Make This Moussaka
Last week I took the time to cook something from my pre-parenting days. I was enjoying the mindful parenting/working epiphany that came by way of my internet vacation, and was mulling what to do with the copious amount of eggplant and potato from our CSA share. My first thought? The moussaka from Nick Stellino's Mediterranean Flavors.
First, I should say that I love Stellino's book. I have made (and happily gobbled) things from every single chapter (impressive given the number of cookbooks I own that include only a couple of dog eared pages). The ingredient lists of some recipes may intimate due to length (lots of little spices), but the results are well worth it. Normally I post quick recipes here, but I deemed this dish post-worthy for the following reasons: 1) the end result is fantastic; 2) we had leftovers for several days so the dish actually saved us cooking time through the week; and 3) Laurel thought it smelled so good that she actually decided to try it. And she ate a whole piece. Laurel definitely has been more adventurous with food of late, but for a kid who largely has subsised on simple flavors such as mac n' cheese, brown rice, chicken, cucumber, etc., this was a big deal.
So without further ado, here is the recipe; perhaps you could give it a go this long weekend? I'll include the original recipe, but have made notes in parentheses.
Nick Stellino's Moussaka
1. Cut eggplants crosswise into ½ inch thick slices. Sprinkle with 1 ½ tsp salt and stack in a colander. Place a plate on top to weight it down and drain 20 minutes. Pat slices dry with paper towels and set aside.
2. Preheat oven to 425 degrees. Brush two nonstick baking sheets and both slides of the eggplant with 3 Tbl olive oil (I went light here; didn't measure, just enough to coat). Place slices in a single layer on the baking sheets and cook for 25 minutes, until lightly browned; set aside.
3. Heat 2 Tbl remaining olive oil in a large sauté pan set on high heat (I did this on our double burner griddle so I could cook in bigger batches). Add potatoes, sprinkle with ¼ tsp of salt and ¼ tsp of peper and cook until they begin to brown, about 5 minutes. Transfer potatoes to a 9 x 13 inch baking dish, spreading evenly. Set aside.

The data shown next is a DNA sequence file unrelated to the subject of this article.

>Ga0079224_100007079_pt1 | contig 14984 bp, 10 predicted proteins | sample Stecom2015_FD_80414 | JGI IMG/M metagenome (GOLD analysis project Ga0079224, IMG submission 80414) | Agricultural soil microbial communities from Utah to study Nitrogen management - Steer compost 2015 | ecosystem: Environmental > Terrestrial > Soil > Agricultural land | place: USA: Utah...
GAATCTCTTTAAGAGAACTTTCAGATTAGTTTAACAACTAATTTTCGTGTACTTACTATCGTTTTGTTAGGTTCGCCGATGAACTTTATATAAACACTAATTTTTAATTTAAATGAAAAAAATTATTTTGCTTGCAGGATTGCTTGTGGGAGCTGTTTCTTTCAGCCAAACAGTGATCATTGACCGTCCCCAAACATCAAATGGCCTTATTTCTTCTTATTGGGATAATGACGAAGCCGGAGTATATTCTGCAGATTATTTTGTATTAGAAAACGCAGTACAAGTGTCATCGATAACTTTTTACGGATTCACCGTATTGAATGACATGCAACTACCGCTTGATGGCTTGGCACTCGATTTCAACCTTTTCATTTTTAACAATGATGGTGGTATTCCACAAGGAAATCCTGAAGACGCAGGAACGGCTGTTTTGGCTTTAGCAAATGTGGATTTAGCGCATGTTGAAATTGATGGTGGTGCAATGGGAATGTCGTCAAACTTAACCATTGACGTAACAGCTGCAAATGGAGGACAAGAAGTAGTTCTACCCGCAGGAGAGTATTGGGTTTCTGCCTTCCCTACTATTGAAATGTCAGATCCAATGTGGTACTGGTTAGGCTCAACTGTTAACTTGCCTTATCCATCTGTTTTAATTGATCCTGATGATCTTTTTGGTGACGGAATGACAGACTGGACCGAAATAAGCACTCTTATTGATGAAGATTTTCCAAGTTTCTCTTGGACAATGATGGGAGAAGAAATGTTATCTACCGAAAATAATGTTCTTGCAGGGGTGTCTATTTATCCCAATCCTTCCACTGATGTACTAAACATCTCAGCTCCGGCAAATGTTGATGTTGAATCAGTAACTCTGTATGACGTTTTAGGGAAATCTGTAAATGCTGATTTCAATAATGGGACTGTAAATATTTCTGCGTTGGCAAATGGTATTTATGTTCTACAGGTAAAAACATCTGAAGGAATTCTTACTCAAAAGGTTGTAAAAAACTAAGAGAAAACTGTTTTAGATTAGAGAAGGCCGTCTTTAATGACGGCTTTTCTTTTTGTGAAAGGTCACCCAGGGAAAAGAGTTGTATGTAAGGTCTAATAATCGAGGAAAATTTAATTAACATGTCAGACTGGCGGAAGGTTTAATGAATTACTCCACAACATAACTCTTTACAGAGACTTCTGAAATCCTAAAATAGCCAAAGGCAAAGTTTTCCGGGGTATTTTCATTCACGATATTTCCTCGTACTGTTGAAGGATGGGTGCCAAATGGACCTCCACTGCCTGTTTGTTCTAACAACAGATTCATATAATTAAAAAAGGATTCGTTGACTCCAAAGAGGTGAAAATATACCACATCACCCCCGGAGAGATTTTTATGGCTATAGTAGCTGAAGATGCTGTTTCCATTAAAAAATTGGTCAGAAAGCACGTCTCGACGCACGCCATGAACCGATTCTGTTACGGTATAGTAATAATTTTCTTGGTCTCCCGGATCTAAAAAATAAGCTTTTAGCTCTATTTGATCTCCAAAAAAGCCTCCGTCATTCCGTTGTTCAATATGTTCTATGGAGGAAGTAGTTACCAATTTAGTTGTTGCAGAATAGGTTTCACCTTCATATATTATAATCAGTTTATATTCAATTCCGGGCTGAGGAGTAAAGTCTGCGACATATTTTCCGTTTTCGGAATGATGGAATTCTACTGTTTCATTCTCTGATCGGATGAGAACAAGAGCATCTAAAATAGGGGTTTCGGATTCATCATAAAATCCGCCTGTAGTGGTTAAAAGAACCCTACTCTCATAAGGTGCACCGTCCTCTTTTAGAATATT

4. Heat remaining olive oil in the same pan (I did drag out a sauté pan here) set on high heat. Add ground meat and cook 6-7 minutes, until browned. Using a slotted spoon, transfer browned meat to a bowl and drain all but 2 Tbl of fat from the pan. Return the pan to high heat and cook onion, garlic, bay leaves, cinnamon, allspice, nutmeg, thyme, and remaining salt and pepper for 3 minutes. Return browned meat to pan and cook 1 minute. Stir in wine and cook until reduced by half, about 1-2 minutes. Add tomato sauce and stock and bring to a boil. Reduce heat to medium and simmer 10 minutes, until the sauce has thickened.
5. Preheat oven to 375 degrees. To assemble: arrange half the eggplant slices over the potatoes in the baking dish. Top with meat sauce and then with remaining eggplant. Spread béchamel sauce evenly over the top and sprinkle with cheese. Bake for 45 minutes until the top is golden brown. Remove from the oven and cool 10-15 minutes. Serves 8 (or you could do 10 smaller slices).
(I made this after I finished step 4 --during the 10 minute window while I was waiting for the sauce to thicken/reduce.)
1. In a saucepan set on medium heat, warm milk until steaming (I simply heated the milk in a large measuring cup in the microwave). In another saucepan, melt butter over medium heat. Whisk flour into melted butter to form a thick paste or roux. Continue cooking for 2 minutes, stirring constantly. Do not let the flour brown. Remove pan from heat.
2. Add nutmeg to hot milk, then pour, a little at a time, into the warm roux, whisking to prevent lumps. When all the milk has been added, return the pan to medium heat and continue whisking until the sauce thickens, about 3-5 minutes. If the sauce is too thick, add a bit more milk; if it is too thin, cook a little longer. Remove from heat, cover, and set aside until ready to use.
Note: You may prepare the sauce up to 2 hours ahead of time. Just rub the surface with a piece of butter to prevent a skin from forming and the sauce drying out.
Image credit: Christine Koh (the last piece of moussaka standing)